While this is the largest conglomerate by market cap, note that GE’s index weighting in the Dow is just 1.1% at the start of 2017. That ranks it as 29 of 30, and it means that if GE-specific news does not spill over into rivals and industrials, then GE’s tiny weighting means shares could double and it would not move the Dow very much, if the other components were to somehow remain flat.
GE has a 52-week trading range of $27.10 to $33.00 and a market cap of $281 billion. Its dividend yield is 3.0%. Can GE generate twice the return for shareholders in 2017 than in 2016? Stay tuned.
3M returned over 21% for shareholders in 2016, with a closing price of $178.57 on the last day of December. The stock ended the year at $178.57 per share, and it had a consensus price target of $184.60 to start the new year. That would imply upside of about 3.4%, but the 2.5% yield would make that an implied upside of 4.9%, if the analysts are accurate in their 2017 forecasts. Is it a case in which 3M’s outperformance of 2016 ate into 2017 gains?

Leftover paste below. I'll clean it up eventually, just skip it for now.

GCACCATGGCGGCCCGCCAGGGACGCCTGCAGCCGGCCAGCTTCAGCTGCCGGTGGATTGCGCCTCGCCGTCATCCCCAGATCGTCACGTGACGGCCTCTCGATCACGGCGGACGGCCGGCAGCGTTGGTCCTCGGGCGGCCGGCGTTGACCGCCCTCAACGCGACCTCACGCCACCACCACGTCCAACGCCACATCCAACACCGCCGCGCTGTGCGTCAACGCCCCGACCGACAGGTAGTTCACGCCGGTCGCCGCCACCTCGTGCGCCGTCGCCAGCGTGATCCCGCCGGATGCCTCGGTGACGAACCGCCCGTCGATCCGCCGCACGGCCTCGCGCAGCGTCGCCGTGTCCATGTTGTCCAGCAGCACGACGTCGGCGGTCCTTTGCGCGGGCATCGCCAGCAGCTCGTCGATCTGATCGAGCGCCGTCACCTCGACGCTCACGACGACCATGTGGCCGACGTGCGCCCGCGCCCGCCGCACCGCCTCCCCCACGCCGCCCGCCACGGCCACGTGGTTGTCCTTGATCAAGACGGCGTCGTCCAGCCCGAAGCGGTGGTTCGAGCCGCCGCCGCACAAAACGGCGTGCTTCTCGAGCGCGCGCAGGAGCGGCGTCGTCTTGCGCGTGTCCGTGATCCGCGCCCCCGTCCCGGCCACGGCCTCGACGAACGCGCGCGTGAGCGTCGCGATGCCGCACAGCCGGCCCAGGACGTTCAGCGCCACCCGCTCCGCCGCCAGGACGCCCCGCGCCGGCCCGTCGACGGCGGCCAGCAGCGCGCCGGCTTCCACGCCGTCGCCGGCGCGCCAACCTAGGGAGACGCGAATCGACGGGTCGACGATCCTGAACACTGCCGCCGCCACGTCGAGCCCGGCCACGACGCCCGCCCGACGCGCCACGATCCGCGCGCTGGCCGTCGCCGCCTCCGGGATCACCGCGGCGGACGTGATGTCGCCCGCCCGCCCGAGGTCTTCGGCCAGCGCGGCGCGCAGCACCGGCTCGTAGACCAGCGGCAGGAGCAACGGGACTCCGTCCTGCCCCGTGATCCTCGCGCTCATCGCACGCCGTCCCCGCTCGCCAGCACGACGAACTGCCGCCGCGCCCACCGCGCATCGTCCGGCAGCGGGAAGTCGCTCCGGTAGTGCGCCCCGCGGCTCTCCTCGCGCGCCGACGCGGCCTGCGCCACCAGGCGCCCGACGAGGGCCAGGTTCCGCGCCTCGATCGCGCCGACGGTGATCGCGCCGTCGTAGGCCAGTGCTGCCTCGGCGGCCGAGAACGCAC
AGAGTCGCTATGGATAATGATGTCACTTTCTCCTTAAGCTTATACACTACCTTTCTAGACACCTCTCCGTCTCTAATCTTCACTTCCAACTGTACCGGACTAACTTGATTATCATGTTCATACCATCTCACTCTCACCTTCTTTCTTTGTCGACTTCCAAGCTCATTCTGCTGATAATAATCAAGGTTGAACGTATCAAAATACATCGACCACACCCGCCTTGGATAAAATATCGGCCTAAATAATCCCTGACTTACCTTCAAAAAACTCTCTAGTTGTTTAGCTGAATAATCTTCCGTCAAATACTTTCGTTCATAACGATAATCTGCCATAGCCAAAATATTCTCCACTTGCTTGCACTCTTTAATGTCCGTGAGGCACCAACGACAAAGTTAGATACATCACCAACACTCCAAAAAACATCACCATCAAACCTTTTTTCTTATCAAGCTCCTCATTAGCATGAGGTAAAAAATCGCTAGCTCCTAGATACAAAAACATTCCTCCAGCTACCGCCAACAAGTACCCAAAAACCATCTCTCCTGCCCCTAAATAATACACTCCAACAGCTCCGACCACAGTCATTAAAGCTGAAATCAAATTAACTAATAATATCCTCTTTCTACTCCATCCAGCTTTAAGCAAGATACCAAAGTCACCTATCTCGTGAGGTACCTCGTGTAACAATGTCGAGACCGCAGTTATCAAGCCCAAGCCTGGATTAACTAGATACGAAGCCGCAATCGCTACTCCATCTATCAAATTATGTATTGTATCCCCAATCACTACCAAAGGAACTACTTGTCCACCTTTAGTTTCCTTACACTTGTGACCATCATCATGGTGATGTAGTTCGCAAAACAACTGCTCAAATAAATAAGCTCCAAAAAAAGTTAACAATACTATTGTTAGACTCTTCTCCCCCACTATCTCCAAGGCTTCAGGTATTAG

3M’s most recent earnings report was not one of a shareholder gain, even though earnings were OK. Two analyst calls in 3M shares stood out from December: RBC raised its rating to Sector Perform from Underperform with a $171 price target, effectively removing a “Sell” rating. And Stifel maintained its Hold rating but raised its target to $186 from $175. Still, those calls followed a November downgrade by Goldman Sachs to Sell from Neutral with a mere $159 price target.
As for a valuation, 3M is valued at about 20 times expected 2017 EPS. Still, that is valued at just about 17 times expected 2019 EPS. 3M is a chronic hiker of its dividend, and that dividend is expected to rise north of $5.00 per share by 2019.